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Clarkson Junior Is Winner Of American Military Engineers Scholarship Award
[A photograph for newspaper use is available at http://www.clarkson.edu/news/photos/same2005.jpg]
Clarkson University student Jason Keener of Eliot, Maine, was selected as a winner of the New York City Post Society of American Military Engineers (SAME) Scholarship Award, which recognizes outstanding performance in engineering studies. In addition to being honored with the award, Keener will receive a $1,000 scholarship to assist in his academic pursuits.
Keener, a junior, is a Civil Engineering major at Clarkson and maintains a strong academic standing, as well as participating as an active member in the Army Reserve Officer Training Corps (ROTC). For two years, he has participated as a member of the Army ROTC Ranger Challenge Team, competing against 21 other universities in New England and New York.
“Cadet Keener is an outstanding young man and has remarkable scholarship, athletic and leadership qualities,” said Lieutenant Colonel Scott Hill, professor of Military Science at Clarkson. Keener graduated from U.S. Army Airborne School last summer earning his silver jump wings.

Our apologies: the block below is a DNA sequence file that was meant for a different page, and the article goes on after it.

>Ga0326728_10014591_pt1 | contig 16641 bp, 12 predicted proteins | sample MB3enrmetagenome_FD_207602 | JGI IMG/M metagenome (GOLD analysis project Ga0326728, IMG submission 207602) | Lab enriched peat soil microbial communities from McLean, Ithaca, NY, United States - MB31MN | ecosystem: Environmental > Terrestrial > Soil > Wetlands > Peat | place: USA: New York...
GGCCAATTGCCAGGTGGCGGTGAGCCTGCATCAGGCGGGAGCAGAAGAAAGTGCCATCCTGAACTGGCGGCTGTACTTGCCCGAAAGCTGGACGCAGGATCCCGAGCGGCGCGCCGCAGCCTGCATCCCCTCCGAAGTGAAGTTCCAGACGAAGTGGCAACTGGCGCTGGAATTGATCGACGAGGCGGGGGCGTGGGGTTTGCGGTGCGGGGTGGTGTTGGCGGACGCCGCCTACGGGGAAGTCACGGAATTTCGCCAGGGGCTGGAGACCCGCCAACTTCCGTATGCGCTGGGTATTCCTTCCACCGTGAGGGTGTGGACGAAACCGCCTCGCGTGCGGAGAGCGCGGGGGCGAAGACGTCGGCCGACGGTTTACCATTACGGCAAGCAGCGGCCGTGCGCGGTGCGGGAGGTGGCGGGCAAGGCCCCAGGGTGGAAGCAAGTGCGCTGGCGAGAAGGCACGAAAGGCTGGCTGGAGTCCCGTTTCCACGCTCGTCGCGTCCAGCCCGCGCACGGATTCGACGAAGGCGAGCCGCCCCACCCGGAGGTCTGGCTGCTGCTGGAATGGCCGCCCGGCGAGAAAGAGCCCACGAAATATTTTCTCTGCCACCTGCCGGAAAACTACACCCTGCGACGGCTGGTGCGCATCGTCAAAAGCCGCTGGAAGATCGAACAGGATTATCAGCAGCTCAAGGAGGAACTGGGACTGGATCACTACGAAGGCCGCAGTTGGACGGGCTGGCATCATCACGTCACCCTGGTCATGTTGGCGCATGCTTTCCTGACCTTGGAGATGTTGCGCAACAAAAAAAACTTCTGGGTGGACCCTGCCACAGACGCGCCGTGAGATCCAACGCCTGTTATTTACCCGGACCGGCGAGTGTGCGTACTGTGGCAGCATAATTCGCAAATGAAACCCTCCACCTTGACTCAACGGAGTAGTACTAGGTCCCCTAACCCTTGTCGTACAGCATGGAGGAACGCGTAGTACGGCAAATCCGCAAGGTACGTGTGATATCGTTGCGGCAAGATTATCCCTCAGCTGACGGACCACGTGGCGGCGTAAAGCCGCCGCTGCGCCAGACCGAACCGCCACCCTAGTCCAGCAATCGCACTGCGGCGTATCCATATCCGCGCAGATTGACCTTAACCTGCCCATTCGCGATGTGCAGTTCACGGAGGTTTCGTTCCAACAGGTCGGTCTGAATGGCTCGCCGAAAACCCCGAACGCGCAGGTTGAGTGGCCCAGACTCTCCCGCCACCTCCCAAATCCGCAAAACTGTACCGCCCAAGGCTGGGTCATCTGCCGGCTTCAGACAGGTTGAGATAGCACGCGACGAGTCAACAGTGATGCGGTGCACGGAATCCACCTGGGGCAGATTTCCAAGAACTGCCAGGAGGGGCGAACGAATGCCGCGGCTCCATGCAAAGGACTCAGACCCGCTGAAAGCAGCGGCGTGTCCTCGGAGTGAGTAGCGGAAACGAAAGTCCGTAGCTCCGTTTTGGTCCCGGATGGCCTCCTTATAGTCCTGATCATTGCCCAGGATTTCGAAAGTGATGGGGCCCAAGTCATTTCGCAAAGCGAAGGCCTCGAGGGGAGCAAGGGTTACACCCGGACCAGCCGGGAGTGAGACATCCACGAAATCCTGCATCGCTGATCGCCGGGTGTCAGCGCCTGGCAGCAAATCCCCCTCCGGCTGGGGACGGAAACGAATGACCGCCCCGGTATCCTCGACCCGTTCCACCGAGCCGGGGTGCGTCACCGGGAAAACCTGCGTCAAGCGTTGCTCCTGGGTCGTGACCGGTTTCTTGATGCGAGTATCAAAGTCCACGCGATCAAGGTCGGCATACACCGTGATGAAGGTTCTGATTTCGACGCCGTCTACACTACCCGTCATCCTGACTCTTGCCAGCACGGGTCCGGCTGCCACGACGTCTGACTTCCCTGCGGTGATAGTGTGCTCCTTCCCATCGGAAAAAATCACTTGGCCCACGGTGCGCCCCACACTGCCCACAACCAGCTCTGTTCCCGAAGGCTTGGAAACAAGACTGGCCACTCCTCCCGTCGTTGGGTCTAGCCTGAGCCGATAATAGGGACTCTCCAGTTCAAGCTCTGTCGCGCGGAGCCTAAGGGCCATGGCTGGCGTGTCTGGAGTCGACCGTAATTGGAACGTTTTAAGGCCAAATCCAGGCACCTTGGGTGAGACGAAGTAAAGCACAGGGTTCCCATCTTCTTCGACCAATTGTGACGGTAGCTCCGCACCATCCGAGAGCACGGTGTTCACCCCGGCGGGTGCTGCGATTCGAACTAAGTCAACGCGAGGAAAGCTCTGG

The Society of American Military Engineers is a national organization whose mission is to promote and facilitate engineering support for national security by developing and enhancing relationships and competencies among uniform services, public and private sector engineers, and related professionals. The New York City Post SAME Scholarship fund is an independently incorporated entity that maintains the post’s scholarship fund and awards scholarships to deserving students of engineering and related sciences.PHOTO CAPTION: Clarkson junior Jason Keener receives the 2004-2005 New York City Post of the Society of American Military Engineers Scholarship Award in recognition of his outstanding performance in engineering studies. (Pictured left to right: Dr. Thomas Young, associate dean for Academic Programs, Wallace H. Coulter School of Engineering; Cadet Jason Keener; and Lieutenant Colonel Scott Hill, professor of Military Science)